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Non-Surgical management of osteoarthritis

Why sole the problem of osteoarthritis?

Why try solve the problem of osteoarthritis? It is really pretty simple. Osteoarthritis hurts, and because it hurts people stop being active and put on weight (Rosenmann et al, 2008). As a result you go from just having a “sore bit” to having the consequences of being inactive and being overweight. These include high blood pressure, diabetes, heart disease, depression and increased mortality (Rosenmann et al, 2008, Blair et al, 1999, Paffenbarger, et al, 1993).

Worldwide there are 9.6% of men and 18% of women over the age of 60 who suffer osteoarthritis. In Australia there are 3.5 million who suffer osteoarthritis, with 19,000 hip and 20,000 knee replacements performed each year (March and Bagga, 2004). With the population of those over 60 expected to reach 2 billion by 2050 (WHO, Aging Life course) this will result in approximately 200 million people suffering OA worldwide.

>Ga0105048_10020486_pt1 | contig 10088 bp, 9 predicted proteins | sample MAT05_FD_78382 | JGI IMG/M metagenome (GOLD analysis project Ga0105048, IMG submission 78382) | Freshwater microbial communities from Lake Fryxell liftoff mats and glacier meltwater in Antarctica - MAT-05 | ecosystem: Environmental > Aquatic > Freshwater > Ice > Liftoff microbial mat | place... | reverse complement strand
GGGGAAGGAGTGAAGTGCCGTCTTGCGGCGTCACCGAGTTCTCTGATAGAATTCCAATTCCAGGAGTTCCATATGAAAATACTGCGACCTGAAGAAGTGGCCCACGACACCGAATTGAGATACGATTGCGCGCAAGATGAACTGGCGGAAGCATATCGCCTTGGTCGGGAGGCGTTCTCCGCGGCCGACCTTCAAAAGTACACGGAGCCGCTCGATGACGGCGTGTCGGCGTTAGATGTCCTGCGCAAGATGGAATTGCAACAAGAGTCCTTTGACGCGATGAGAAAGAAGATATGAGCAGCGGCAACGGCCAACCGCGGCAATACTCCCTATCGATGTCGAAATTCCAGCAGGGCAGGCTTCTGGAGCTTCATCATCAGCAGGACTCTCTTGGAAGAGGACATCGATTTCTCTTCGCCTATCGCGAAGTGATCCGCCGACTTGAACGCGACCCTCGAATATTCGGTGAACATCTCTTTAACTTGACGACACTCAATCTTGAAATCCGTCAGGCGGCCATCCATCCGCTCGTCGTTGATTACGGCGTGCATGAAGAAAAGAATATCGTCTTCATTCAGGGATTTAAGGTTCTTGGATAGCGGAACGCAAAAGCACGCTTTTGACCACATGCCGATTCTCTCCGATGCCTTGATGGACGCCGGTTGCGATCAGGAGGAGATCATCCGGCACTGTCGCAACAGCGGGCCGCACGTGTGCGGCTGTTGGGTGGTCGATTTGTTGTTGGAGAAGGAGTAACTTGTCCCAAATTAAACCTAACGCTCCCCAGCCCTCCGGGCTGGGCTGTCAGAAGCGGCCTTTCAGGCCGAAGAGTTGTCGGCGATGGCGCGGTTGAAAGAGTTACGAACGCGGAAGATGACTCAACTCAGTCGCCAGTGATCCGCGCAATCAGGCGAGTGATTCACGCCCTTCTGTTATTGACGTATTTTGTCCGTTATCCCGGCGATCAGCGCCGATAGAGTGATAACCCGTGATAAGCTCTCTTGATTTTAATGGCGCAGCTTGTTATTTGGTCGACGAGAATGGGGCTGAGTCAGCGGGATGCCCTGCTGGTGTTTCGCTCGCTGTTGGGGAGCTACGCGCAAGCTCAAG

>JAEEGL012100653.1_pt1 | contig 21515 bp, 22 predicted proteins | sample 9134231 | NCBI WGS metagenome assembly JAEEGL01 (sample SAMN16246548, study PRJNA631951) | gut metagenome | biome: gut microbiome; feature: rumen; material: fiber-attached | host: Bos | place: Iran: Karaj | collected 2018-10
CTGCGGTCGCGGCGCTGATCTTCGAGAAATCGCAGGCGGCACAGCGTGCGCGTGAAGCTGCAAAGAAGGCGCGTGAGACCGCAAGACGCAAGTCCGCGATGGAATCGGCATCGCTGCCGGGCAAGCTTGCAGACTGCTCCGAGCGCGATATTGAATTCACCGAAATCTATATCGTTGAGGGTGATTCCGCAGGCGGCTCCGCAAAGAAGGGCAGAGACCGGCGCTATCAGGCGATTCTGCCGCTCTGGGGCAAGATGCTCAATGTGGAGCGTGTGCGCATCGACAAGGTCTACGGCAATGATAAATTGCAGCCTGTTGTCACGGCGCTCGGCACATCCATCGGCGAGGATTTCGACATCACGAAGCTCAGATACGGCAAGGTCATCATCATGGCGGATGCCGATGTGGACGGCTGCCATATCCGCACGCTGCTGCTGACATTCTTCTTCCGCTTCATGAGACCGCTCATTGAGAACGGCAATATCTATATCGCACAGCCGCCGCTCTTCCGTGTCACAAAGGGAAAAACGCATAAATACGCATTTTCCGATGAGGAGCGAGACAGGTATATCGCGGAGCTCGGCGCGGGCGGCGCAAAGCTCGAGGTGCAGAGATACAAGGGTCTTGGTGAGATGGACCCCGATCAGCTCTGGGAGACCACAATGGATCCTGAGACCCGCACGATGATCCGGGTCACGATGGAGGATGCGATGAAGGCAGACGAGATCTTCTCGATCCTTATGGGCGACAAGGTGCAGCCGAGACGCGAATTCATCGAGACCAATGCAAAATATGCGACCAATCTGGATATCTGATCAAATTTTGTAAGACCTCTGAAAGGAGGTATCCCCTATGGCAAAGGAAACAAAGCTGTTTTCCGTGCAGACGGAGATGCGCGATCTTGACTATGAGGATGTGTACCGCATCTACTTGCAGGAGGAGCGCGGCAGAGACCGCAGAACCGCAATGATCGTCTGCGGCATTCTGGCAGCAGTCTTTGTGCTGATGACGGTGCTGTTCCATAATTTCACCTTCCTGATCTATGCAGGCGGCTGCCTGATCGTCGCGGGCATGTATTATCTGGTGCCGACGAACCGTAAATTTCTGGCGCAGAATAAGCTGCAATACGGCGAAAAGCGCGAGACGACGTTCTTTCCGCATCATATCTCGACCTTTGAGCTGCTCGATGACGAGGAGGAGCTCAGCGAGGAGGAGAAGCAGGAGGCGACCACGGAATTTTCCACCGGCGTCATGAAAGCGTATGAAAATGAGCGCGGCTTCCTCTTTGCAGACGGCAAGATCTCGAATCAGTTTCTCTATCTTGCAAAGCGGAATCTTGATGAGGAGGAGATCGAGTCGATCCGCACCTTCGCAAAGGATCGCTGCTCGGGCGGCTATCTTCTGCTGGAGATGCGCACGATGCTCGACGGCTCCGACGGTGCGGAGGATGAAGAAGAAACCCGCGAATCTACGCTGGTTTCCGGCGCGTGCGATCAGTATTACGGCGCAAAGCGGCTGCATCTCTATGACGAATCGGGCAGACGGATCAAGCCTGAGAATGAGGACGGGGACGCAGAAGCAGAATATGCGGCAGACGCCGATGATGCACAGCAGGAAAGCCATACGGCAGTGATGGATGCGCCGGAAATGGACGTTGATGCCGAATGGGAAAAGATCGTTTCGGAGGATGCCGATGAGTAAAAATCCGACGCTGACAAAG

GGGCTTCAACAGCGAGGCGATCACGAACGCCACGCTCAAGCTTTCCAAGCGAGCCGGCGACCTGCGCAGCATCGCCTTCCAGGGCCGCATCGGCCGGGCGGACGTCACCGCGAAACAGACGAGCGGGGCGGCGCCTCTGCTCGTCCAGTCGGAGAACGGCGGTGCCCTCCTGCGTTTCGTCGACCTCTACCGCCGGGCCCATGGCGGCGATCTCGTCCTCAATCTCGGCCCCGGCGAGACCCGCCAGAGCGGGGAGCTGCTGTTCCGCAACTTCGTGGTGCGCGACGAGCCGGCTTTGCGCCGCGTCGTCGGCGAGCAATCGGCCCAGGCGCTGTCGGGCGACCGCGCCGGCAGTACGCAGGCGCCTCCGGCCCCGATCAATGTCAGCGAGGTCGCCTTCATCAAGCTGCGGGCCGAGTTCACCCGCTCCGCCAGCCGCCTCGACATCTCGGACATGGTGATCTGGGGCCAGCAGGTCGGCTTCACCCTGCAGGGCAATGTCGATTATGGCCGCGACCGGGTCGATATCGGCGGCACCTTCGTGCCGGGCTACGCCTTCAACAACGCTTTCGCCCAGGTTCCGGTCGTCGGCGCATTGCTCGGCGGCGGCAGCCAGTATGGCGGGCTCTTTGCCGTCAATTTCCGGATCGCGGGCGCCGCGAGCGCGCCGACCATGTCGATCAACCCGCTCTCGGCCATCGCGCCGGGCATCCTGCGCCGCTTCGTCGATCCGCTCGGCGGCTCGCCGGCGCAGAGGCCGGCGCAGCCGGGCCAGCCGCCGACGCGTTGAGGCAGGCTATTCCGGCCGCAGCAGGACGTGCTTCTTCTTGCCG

If we can improve the osteoarthritis of 1% of those people, we can change the lives of 35,000 people in Australia and 200,000 around the world. And this will not only effect those individuals, but their families, friends, work colleagues and thus our society.


Managing the pain first

Managing the pain first:

Patients with osteoarthritis are commonly told to go and do some exercise, and lose some weight. They are provided with some paracetamol or anti-inflammatories and sent on their way. But unfortunately, lots of people don’t like taking medications and thus, they can’t do exercise because they still have pain. Further to this, because they can’t do any exercise, they can’t lose weight .